Monthly Archives: August 2016

Physed Summit 2016

Have you ever met someone so enthusiastic to do something that it made you excited? Their zeal so contagious that you can’t help but be swept up into the wild unharnessed energy that radiates from them. You hear them preach and you realize that something special is going to happen for them and if you open your eyes and heart something special will happen to you as well. That very scenario happened to me on Friday night. The man whose words stirred my soul none other than Andy Hair (@MrHairPhysEd). Andy left a group of physical education and health teachers a Vox that made me tingle. The energy started in my toes and ended with a Ric Flair-like wooooo! The man from down under was so exuberant about the Physed Summit 2016  that the CDC stated his energy was more infectious than the Zika virus. He had the passion I needed to jump start my dying batteries.

I woke up Saturday morning excited to begin a 24-hour professional development rodeo that would leave me exhausted on Sunday morning. It started with two members of my PLN who I have hung with numerous times, Claudia Brown and Judy Lobianco. They both brought the fire and kicked off the Summit properly. Once the ball started rolling there was no stopping it. Presenter after presenter gave freely of their time and intellectual property in order to raise the profession.

The proverbial ball of professional development was gaining more and more speed and momentum. Hour after hour, presenter after presenter, the physical education and health community were receiving the highest quality of professional development you can get until the midnight hour struck. The “ball” hit the wall when it ran smack dab into the BlabberMouths. Two Brits and two Americans threw all professionalism right out the window and engaged in a banter that bordered on the comical. They discussed myths in education including homework, fitness testing, and learning styles. If you would like to check out their session click here.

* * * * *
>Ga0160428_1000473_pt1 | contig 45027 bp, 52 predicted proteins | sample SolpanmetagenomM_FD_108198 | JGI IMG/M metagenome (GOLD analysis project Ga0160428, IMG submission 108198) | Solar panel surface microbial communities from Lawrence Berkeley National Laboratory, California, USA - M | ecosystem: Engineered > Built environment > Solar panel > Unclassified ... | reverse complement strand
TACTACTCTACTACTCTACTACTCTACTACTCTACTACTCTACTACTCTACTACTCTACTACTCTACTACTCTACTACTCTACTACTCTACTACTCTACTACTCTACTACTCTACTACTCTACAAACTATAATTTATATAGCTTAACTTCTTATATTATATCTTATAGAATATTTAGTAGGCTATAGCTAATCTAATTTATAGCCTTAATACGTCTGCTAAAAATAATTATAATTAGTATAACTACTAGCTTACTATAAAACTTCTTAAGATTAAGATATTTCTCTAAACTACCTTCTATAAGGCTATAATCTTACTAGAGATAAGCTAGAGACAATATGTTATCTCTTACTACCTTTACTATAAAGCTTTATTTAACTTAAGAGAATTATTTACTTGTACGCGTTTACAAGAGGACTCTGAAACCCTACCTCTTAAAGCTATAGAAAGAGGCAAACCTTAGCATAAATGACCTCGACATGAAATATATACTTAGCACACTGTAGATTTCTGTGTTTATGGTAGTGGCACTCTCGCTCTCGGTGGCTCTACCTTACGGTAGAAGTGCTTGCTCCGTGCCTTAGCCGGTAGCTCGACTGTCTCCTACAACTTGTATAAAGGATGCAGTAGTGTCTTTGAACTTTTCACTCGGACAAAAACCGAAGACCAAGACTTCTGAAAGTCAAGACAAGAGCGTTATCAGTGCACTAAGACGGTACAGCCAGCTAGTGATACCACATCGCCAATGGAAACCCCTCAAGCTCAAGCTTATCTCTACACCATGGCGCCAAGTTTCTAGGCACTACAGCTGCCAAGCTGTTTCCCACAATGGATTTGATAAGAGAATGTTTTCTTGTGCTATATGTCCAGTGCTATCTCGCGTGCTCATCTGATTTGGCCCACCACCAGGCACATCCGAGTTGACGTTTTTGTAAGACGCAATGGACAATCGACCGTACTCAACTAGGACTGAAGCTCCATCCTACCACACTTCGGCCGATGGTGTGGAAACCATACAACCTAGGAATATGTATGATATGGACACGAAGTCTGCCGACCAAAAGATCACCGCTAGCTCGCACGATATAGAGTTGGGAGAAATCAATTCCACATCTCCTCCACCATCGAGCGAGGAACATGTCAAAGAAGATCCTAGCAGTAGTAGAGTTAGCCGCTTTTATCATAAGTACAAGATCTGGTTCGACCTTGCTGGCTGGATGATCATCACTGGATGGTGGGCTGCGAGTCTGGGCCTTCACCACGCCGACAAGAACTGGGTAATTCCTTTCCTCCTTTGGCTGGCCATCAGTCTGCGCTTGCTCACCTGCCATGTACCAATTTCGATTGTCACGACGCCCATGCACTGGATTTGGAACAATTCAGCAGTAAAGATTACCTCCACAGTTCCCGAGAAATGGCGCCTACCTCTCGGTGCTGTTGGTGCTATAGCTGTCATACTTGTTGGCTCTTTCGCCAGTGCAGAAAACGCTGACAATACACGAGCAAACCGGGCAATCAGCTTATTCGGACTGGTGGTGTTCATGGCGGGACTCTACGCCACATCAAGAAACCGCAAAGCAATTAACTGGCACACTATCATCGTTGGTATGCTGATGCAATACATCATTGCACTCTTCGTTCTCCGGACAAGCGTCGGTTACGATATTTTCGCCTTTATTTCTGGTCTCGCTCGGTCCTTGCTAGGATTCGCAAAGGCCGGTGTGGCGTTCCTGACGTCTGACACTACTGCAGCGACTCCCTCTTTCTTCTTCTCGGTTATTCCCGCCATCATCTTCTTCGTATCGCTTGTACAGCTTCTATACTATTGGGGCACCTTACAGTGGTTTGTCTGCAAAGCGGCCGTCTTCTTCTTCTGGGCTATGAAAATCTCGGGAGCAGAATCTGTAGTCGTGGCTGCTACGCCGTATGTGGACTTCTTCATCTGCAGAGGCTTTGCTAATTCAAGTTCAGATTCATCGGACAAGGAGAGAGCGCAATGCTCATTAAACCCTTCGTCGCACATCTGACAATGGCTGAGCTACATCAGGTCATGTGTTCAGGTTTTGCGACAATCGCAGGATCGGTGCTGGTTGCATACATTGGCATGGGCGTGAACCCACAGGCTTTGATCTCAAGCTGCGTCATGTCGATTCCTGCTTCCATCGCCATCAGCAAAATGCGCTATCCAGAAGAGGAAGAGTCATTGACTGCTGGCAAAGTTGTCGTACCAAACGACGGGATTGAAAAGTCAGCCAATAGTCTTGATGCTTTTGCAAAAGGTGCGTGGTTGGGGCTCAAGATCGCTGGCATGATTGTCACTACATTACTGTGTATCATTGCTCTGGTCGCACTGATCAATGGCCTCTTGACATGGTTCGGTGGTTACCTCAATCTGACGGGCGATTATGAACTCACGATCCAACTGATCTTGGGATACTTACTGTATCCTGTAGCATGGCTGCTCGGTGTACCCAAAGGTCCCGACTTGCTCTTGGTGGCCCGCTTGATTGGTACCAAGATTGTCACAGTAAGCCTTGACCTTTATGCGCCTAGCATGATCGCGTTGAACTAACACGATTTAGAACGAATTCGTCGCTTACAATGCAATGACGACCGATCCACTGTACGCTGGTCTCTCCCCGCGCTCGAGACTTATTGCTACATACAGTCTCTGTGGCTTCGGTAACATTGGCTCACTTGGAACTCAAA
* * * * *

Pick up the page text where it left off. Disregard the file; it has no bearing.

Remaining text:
The BlabberMouths session ended at 1 am and the heavyweights were sent in to resurrect the momentum that had previously been gained. Kari Bullis, Collin Brooks, and Naomi Hartl were able to put the Physed Summit train back on the tracks and heading in the right direction until 2 of the 4 BlabberMouths took center stage at 6 am. Their session was entitled Voice and Choice. No, it was not about a choir or Roe v Wade. It was concerning how teachers can leverage student voice and student choice to increase engagement and learning. If you would like to check out their session click here.

The Summit finished with MacKenzie Mushel Ellis, Dr. Stephen Harvey, and Jace Ferguson making up the ground that the BlabberMouths had once again squandered.

The online conference created and executed by the #physedagogy team was a huge success! It was not a success because thousands of people took their personal time to produce or consume, uplifting the profession. It was a success because students from all over the world will receive better pedagogy that can be directly linked back to the Summit.

One lasting thought for those educators who may read this blog but are not in the physed or healthed world. Check out this session on the 50 year history of literacy presented by Dr. Dean Dudley. It gives a fascinating look at how physical literacy can learn lessons from literacy.

 

Q1. What was your favorite session from the Physed Summit?  

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Chain of Command

One day my superintendent walks outside and tells me a parent has written them a detailed letter of things that I had done wrong to their child. I was extremely lucky that this superintendent had been in the game for over 40 years and understood the chain of command. He told the parent that they would have to meet with me first. If they were not satisfied with the events of the meeting then he would step in.

This same scenario happens in education all the time. Parents and guardians skip right over the teacher and go to administration. They do not care about a chain of command or if there is a policy that lays out the steps explicitly in the student handbook. This has always perplexed me. Why would you not speak to the person you have an issue with? Is this indicative of our society that leaves comments on social media that they would never say to another person face to face? Maybe it is easier for a parent to speak to an administrator instead of the teacher. Perhaps they feel they will get quicker results going straight to the top.